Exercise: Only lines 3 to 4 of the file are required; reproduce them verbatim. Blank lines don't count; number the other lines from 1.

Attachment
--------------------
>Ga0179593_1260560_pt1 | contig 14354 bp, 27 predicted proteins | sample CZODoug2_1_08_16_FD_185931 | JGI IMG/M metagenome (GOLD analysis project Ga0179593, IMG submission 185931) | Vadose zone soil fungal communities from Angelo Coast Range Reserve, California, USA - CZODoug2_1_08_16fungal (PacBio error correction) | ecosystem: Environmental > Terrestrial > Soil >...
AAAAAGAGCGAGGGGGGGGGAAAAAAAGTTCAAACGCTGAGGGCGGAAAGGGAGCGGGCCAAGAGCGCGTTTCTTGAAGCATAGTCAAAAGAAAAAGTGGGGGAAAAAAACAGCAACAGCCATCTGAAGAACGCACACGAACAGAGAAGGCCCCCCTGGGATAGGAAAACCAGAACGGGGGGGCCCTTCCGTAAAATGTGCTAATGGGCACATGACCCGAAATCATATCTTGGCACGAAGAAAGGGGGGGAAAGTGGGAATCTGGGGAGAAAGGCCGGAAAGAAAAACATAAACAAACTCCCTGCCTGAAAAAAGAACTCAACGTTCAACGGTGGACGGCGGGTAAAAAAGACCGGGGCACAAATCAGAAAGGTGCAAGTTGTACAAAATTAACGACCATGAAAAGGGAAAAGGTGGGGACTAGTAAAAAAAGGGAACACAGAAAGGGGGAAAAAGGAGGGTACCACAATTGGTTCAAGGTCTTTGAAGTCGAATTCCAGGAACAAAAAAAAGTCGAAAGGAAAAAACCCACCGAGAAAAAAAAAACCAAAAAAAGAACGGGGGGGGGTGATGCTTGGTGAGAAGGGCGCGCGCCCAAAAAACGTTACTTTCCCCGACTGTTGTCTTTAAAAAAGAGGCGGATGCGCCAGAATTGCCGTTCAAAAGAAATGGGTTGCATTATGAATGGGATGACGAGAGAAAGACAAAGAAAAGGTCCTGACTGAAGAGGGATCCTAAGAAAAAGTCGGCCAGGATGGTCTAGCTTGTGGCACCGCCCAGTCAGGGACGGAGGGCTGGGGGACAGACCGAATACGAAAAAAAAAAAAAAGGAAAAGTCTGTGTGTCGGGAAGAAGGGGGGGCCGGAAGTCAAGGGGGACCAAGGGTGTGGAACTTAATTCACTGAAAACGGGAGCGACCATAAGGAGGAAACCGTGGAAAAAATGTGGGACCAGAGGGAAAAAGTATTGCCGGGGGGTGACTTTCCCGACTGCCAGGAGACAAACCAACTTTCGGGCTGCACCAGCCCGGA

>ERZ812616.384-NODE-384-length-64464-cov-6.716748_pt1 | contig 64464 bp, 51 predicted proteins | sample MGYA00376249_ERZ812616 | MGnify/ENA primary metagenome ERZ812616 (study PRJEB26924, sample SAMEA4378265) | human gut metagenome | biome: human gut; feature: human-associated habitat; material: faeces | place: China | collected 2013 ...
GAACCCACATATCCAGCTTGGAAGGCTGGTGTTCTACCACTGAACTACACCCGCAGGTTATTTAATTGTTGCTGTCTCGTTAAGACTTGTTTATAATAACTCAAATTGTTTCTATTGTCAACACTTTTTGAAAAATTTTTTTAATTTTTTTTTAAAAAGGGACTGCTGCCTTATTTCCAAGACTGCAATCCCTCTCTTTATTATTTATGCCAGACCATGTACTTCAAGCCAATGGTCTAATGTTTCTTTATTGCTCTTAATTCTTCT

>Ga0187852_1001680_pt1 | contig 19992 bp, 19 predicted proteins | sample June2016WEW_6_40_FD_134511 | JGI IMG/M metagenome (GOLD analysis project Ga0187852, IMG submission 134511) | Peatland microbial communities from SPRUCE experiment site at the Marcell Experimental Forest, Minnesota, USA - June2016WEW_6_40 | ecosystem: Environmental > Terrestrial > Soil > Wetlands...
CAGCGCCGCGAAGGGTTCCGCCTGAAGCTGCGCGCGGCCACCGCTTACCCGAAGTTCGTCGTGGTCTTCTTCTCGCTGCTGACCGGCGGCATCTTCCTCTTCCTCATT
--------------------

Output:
>ERZ812616.384-NODE-384-length-64464-cov-6.716748_pt1 | contig 64464 bp, 51 predicted proteins | sample MGYA00376249_ERZ812616 | MGnify/ENA primary metagenome ERZ812616 (study PRJEB26924, sample SAMEA4378265) | human gut metagenome | biome: human gut; feature: human-associated habitat; material: faeces | place: China | collected 2013 ...
GAACCCACATATCCAGCTTGGAAGGCTGGTGTTCTACCACTGAACTACACCCGCAGGTTATTTAATTGTTGCTGTCTCGTTAAGACTTGTTTATAATAACTCAAATTGTTTCTATTGTCAACACTTTTTGAAAAATTTTTTTAATTTTTTTTTAAAAAGGGACTGCTGCCTTATTTCCAAGACTGCAATCCCTCTCTTTATTATTTATGCCAGACCATGTACTTCAAGCCAATGGTCTAATGTTTCTTTATTGCTCTTAATTCTTCT